According to Abbott, the state has allocated 8,000 doses to a new "Save Our Seniors" program, which is dedicated to bringing homebound seniors vaccine doses. However, with the single-shot Johnson & Johnson vaccine pending approval on Friday, Abbott said they could have up to four times their original number brought to senior residents.
Abbott said that most of the Johnson & Johnson vaccines will be targeted toward senior residents. The state of Texas has given around 40% of seniors 65 and older at least one dose of the vaccine, and they hope to jump to 50% by the end of the week.
In late January, Austin-Travis County Interim Health Authority Dr. Mark Escott said that the vaccine will be available at any neighborhood pharmacy or medical office.
"In terms of vaccines it is a winner, and there are lots of benefits to this vaccine in terms of the public health response," Escott said. "The fact that it's a single dose makes it feasible for every clinic, every pharmacy, every doctor's office to have supplies so that folks can go to the places they normally get their vaccines to obtain this."
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With more research done on the COVID-19 Delta variant, Austin Public Health is upping its goal of 70% vaccinated to at least 80% due to the extreme virality of the strain.
As more Delta cases are identified—up to 29 cases are confirmed in Travis County—health officials are urging the unvaccinated to get their shots to contain the spread and relieve hospitals from reaching full capacity.
Austin-Travis County surpassed the Stage 5 threshold on Friday and has reached a seven-day average of 61 hospital admissions. However, Austin health leaders have yet to make an official shift as the Delta variant calls for new guidance, APH Health Authority Dr. Desmar Walkes said at a joint Travis County Commissioners Court meeting on Tuesday morning.
The new guidance has yet to be released, but Walkes said it will take into account the viral load of Delta on both unvaccinated and vaccinated people.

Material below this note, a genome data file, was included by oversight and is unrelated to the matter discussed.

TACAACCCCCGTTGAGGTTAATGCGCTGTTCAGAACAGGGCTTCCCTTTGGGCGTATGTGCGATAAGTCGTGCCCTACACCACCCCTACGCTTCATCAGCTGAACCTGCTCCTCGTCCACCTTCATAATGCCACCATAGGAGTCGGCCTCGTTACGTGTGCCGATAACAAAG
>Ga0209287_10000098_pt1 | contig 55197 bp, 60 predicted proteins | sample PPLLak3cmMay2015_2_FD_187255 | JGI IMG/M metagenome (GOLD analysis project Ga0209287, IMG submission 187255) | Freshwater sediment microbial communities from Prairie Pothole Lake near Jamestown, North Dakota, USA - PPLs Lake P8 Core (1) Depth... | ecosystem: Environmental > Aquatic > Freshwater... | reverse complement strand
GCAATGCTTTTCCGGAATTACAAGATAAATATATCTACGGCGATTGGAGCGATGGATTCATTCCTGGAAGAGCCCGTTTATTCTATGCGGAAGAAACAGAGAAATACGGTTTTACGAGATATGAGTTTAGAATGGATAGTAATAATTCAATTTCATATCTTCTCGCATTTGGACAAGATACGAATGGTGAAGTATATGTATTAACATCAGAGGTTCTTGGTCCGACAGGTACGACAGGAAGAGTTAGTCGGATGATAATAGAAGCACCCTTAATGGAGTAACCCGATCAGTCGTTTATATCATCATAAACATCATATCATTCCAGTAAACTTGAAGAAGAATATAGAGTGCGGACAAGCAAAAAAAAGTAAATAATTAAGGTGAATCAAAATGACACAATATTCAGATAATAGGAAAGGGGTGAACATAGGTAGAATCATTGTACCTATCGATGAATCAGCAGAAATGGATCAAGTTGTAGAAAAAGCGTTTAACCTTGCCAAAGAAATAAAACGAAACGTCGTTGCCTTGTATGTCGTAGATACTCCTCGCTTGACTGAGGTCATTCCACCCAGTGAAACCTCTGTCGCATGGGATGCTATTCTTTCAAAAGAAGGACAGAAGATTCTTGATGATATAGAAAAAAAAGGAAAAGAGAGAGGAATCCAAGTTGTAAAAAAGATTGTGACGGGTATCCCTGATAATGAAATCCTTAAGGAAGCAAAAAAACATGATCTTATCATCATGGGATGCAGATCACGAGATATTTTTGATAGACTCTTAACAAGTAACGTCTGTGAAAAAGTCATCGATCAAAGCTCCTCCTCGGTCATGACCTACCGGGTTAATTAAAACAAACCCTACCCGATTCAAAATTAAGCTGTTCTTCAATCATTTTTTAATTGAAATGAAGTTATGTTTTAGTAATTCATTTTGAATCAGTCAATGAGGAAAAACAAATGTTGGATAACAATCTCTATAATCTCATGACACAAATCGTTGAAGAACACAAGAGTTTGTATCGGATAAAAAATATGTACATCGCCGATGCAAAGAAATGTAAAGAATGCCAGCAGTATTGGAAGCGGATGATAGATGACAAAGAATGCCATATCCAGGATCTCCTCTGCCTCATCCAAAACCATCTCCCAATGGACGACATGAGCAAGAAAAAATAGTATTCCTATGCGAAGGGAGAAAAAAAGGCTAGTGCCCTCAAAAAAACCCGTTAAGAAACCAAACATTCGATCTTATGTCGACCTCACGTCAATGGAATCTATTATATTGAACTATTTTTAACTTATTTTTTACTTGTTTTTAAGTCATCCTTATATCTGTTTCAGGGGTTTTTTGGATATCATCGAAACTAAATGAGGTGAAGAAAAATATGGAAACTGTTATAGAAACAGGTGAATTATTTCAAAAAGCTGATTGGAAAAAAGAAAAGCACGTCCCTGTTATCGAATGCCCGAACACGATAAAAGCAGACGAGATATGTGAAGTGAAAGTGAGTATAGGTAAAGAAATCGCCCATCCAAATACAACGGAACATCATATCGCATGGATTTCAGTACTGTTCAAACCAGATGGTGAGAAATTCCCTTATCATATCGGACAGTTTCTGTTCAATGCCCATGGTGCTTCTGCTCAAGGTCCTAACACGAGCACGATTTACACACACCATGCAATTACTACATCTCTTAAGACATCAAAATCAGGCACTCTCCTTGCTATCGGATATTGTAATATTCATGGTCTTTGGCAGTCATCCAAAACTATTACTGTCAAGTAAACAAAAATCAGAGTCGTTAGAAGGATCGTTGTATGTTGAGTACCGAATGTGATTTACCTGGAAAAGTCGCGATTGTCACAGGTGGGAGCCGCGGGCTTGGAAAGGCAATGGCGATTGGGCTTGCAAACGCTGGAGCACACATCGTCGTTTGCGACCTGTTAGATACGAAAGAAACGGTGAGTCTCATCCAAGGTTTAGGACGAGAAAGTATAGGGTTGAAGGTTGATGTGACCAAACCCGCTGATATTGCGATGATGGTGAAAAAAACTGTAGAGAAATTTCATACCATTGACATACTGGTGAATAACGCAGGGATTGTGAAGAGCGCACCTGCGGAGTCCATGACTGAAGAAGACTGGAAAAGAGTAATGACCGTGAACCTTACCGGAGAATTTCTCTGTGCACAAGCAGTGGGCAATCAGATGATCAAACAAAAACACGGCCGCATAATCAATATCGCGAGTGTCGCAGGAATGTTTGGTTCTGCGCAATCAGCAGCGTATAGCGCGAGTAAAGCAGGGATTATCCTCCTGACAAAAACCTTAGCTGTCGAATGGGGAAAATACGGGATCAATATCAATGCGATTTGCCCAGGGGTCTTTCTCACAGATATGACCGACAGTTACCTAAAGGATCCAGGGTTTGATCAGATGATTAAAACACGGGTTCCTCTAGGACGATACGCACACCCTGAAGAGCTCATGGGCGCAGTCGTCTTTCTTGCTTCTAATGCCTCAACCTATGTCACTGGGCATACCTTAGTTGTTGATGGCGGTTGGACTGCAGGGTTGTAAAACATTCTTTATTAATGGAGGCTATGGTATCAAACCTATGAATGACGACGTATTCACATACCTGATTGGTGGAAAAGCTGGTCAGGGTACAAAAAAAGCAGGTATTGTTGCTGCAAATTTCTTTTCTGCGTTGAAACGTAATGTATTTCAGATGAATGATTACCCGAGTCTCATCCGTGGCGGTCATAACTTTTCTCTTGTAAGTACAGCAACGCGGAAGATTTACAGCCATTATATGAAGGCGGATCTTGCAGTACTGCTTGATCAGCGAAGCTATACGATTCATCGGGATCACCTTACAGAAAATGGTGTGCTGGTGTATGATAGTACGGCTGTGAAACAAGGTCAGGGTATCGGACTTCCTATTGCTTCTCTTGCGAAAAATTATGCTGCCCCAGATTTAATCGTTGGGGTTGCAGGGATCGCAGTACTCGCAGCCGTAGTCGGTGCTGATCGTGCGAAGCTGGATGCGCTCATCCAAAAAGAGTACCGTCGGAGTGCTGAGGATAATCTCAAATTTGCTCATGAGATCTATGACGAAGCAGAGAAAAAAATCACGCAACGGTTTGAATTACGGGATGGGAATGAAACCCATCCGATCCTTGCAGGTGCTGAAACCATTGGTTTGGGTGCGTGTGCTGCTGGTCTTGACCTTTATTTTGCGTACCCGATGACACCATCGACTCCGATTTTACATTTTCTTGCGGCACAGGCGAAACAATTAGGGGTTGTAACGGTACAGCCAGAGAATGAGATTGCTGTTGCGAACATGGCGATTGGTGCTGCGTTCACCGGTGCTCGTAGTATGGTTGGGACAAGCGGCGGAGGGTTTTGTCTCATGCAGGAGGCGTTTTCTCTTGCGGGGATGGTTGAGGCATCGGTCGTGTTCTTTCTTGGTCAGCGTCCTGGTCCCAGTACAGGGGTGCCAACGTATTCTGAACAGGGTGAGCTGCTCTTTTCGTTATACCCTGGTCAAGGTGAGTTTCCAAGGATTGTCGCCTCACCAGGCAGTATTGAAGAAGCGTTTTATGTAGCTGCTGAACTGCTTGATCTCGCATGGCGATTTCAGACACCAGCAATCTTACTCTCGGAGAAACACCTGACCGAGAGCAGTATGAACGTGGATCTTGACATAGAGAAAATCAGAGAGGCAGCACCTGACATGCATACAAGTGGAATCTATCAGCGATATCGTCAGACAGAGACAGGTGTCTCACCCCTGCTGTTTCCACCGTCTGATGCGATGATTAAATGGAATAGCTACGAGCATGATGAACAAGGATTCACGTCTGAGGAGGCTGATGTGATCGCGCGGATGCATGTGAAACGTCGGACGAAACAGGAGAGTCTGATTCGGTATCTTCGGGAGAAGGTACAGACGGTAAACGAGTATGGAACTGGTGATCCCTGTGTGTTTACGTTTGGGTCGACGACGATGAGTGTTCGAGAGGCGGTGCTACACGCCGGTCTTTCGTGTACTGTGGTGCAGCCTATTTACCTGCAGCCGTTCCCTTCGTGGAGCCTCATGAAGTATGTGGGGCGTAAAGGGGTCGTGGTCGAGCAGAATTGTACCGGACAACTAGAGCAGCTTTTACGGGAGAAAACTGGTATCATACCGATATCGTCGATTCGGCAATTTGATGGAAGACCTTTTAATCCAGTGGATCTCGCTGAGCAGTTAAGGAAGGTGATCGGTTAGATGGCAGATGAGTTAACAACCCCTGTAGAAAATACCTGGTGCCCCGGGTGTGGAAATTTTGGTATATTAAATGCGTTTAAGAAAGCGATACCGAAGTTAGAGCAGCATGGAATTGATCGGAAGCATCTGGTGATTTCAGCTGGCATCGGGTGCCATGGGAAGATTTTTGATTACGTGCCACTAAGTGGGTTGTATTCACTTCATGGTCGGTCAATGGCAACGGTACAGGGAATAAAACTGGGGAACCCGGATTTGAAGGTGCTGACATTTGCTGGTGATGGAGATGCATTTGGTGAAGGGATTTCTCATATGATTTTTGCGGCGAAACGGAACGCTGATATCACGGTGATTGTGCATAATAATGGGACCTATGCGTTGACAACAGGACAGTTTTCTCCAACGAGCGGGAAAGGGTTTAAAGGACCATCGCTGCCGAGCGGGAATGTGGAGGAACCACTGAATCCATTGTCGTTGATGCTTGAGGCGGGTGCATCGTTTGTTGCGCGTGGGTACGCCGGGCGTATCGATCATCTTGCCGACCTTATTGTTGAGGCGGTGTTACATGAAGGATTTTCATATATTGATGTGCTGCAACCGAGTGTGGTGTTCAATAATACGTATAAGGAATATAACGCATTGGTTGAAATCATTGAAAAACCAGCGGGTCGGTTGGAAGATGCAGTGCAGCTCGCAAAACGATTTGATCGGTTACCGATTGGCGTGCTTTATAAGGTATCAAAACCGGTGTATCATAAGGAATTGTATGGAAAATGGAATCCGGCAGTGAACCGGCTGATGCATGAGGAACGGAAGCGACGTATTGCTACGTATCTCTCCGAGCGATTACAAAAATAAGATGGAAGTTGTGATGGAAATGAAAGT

Last week, the Centers for Disease Control and Prevention revealed the Delta variant was as contagious as chickenpox, which has a herd immunity threshold of at least 90% vaccinated.
Although 63.42% of those eligible in Travis County are fully vaccinated, breakthrough cases—where vaccinated people are contracting COVID-19—are being identified. APH has identified 1,496 breakthrough cases of the roughly 800,000 vaccinated. Most breakthrough cases are showing less severe symptoms or are asymptomatic, according to APH.
Health officials are still asking residents to wear masks, although the city cannot mandate any masking orders due to an executive order by Texas Gov. Greg Abbott.
"Our challenge is going to be whether we're going to stand as a community and everyone who can get vaccinated, get vaccinated, and everyone where a mask—that's what it's going to take," Walkes said.
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Save Austin Now police petition will reach November ballot after county clerk certifies 25,000 signatures
Save Austin Now is now 2-0 over Austin City Council after its petition to add more staffed police officers to the Austin Police Department was certified, garnering over the 20,000 votes needed to make it on an election ballot.
The petition calls for more police staffing per city resident, quicker response times and more training for city police officers in the wake of increasing violent crime rates nationwide and a year of limited APD staffing. The City Council will now decide whether to implement the ordinance outright or add it to the November election ballot; it will likely do the latter.
Over 25,000 of the 27,778 signatures racked up by the public safety petition were certified as valid, well over the 20,000-vote threshold required to be certified with the City Clerk. City Clerk Jannette Goodall placed the city's seal of approval on the petition on Tuesday morning.